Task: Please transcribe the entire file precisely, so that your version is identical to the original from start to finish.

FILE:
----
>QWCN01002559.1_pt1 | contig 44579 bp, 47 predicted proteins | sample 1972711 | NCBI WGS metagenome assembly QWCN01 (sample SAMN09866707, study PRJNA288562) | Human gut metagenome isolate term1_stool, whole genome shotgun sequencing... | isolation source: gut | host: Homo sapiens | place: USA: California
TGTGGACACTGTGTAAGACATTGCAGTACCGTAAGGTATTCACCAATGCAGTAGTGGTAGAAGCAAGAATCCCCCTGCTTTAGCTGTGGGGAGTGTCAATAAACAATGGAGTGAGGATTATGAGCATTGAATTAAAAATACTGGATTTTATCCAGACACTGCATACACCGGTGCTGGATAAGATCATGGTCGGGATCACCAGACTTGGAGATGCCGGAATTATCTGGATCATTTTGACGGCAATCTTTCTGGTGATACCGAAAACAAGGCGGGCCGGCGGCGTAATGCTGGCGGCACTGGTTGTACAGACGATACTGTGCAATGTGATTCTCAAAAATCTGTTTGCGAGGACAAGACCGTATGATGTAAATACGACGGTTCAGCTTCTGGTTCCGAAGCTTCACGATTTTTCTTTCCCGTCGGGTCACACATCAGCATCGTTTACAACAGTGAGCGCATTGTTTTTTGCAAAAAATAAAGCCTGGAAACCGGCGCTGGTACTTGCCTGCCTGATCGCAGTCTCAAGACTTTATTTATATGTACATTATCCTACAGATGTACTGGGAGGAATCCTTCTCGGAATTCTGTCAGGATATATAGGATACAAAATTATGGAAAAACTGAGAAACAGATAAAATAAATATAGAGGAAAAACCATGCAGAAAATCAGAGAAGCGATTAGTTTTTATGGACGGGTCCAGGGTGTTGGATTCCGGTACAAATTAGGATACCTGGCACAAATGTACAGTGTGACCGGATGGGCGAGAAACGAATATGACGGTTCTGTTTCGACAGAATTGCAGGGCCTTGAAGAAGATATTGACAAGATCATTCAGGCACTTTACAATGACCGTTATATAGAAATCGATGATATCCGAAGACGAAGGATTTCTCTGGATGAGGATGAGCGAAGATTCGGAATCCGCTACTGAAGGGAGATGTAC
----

>QWCN01002559.1_pt1 | contig 44579 bp, 47 predicted proteins | sample 1972711 | NCBI WGS metagenome assembly QWCN01 (sample SAMN09866707, study PRJNA288562) | Human gut metagenome isolate term1_stool, whole genome shotgun sequencing... | isolation source: gut | host: Homo sapiens | place: USA: California
TGTGGACACTGTGTAAGACATTGCAGTACCGTAAGGTATTCACCAATGCAGTAGTGGTAGAAGCAAGAATCCCCCTGCTTTAGCTGTGGGGAGTGTCAATAAACAATGGAGTGAGGATTATGAGCATTGAATTAAAAATACTGGATTTTATCCAGACACTGCATACACCGGTGCTGGATAAGATCATGGTCGGGATCACCAGACTTGGAGATGCCGGAATTATCTGGATCATTTTGACGGCAATCTTTCTGGTGATACCGAAAACAAGGCGGGCCGGCGGCGTAATGCTGGCGGCACTGGTTGTACAGACGATACTGTGCAATGTGATTCTCAAAAATCTGTTTGCGAGGACAAGACCGTATGATGTAAATACGACGGTTCAGCTTCTGGTTCCGAAGCTTCACGATTTTTCTTTCCCGTCGGGTCACACATCAGCATCGTTTACAACAGTGAGCGCATTGTTTTTTGCAAAAAATAAAGCCTGGAAACCGGCGCTGGTACTTGCCTGCCTGATCGCAGTCTCAAGACTTTATTTATATGTACATTATCCTACAGATGTACTGGGAGGAATCCTTCTCGGAATTCTGTCAGGATATATAGGATACAAAATTATGGAAAAACTGAGAAACAGATAAAATAAATATAGAGGAAAAACCATGCAGAAAATCAGAGAAGCGATTAGTTTTTATGGACGGGTCCAGGGTGTTGGATTCCGGTACAAATTAGGATACCTGGCACAAATGTACAGTGTGACCGGATGGGCGAGAAACGAATATGACGGTTCTGTTTCGACAGAATTGCAGGGCCTTGAAGAAGATATTGACAAGATCATTCAGGCACTTTACAATGACCGTTATATAGAAATCGATGATATCCGAAGACGAAGGATTTCTCTGGATGAGGATGAGCGAAGATTCGGAATCCGCTACTGAAGGGAGATGTAC